Building on research, WHO has identified three key health arguments for stronger climate change measures:
1. Climate change has adverse consequences for health: as carbon goes up health goes down
WHO and the International Panel on Climate Change (IPCC) data identify risks to human health as a serious signal of the consequences of climatic disruption of this planet’s natural processes which we depend on for food, water, and physical safety. Health hazards from climate change are diverse, global and difficult to reverse over human time scales. They range from increased risks of extreme weather events, to effects on infectious disease dynamics and sea level rise leading to salinization of land and water sources.
Based on WHO estimates around 150,000 deaths now occur in low-income countries each year due to climate change from four climate-sensitive health outcomes – crop failure and malnutrition, diarrhoeal disease, malaria and flooding. Almost 85% of these excess deaths are in young children.
2. Reducing green house gases emissions can be beneficial to health: as carbon goes down health goes up
Feasible improvements in environmental conditions could reduce the global disease burden by more than 25%. A large part of the current burden is linked to energy consumption and transport systems. Changing these systems to reduce climate change would have the added benefit of addressing some major public health issues, including outdoor air pollution (800 000 annual global deaths); traffic accidents (1.2 million annual deaths); physical inactivity (1.9 million deaths); and indoor air pollution (1.5 million annual deaths).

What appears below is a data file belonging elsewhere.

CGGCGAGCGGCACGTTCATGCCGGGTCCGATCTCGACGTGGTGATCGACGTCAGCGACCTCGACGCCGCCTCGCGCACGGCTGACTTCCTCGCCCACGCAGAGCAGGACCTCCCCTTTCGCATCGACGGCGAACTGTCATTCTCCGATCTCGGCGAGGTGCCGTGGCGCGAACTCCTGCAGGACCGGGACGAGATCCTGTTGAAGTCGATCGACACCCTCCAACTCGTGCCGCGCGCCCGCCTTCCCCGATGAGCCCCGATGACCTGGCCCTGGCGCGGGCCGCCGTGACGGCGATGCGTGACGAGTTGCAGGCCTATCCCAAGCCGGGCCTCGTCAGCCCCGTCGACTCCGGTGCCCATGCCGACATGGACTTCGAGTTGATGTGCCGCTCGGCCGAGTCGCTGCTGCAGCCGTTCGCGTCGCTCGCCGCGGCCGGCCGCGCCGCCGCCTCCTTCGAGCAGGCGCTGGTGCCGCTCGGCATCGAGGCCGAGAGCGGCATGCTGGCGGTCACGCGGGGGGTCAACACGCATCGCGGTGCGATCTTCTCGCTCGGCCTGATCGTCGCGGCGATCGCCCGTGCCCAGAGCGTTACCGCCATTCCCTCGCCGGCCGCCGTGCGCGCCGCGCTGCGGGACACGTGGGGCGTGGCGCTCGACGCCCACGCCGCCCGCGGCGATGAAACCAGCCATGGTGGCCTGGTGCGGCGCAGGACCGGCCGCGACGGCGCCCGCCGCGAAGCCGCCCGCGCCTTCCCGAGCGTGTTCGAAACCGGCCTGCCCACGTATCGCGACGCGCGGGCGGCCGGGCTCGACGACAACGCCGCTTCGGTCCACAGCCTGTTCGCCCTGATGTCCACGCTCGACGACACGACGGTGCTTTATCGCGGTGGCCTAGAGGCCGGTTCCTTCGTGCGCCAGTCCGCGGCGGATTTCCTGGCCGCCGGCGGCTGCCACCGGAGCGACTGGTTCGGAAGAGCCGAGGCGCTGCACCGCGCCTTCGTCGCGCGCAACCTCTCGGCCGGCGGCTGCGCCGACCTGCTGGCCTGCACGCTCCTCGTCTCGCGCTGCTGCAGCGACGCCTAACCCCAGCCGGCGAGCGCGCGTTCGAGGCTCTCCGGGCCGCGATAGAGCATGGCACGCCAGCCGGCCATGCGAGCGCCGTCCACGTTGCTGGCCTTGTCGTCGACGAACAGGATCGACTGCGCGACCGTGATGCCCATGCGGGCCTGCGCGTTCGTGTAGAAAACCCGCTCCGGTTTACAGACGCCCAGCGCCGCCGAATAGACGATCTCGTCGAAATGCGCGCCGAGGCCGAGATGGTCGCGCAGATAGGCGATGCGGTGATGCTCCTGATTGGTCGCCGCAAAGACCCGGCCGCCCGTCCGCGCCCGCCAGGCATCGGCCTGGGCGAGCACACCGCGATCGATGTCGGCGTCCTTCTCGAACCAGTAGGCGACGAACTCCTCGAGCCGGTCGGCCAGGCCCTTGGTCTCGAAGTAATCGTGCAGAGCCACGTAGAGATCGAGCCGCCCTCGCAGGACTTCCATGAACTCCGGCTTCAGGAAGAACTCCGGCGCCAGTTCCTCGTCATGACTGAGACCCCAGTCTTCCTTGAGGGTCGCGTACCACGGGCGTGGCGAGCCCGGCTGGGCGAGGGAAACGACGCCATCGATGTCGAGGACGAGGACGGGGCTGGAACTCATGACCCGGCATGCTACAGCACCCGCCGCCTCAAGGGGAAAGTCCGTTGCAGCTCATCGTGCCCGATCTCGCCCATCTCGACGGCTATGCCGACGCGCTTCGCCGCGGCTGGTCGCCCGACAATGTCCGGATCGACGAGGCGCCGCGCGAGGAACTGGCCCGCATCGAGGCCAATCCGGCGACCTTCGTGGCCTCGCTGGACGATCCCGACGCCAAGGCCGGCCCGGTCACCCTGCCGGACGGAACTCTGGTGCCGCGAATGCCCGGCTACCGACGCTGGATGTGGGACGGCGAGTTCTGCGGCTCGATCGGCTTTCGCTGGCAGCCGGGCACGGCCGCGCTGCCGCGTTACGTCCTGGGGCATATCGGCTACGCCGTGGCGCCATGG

3. The health impacts of climate change are felt unequally: effective response requires global action
Whether it’s the 70 000 excess deaths from the heat wave in Europe in 2003, or new malarial deaths in the central African highlands, the people at greatest risk for climate-related health disorders and premature deaths are the poor, the geographically vulnerable, the very young, women and the elderly. The populations considered to be at greatest risk are those living in small island developing states, mountainous regions, water-stressed areas, megacities and coastal areas in developing countries (particularly the large urban agglomerations in delta regions in Asia), and also poor people and those lacking access to health services.
Putting these three health arguments at the center of discussions at the forthcoming Conference of the Parties (COP-15) in Copenhagen later this year would ensure that in the new post-Kyoto agreement we will all share in the health and economic benefits that can accrue from countering climate change.
WHO will work to achieve four objectives: raising global awareness of these health arguments; making the health case for strong greenhouse gas reductions (mitigation) in all sectors (e.g., transport, housing, energy, agriculture) at national, regional and international levels; promoting and supporting the generation of scientific evidence; and strengthening health systems to cope with the health threat posed by climate change, including emergencies related to extreme weather events and sea-level rise.
WHO's member States have highlighted the importance of action to protect health from climate change. Countries have asked WHO to step up support for national and international efforts assess and address the implications of climate change for health and health systems.
For more information contact:
Advocacy & Communications Officer
Public Health & Environment Department, WHO
Telephone: +41 22 7914475
Media Relations Officer
Health Security and Environment, WHO
Telephone: +41 22 791 3576
Mobile: +41 79 701 9467
Telephone: +44 (0) 1934 732353
Mobile: +44 (0) 7971 632320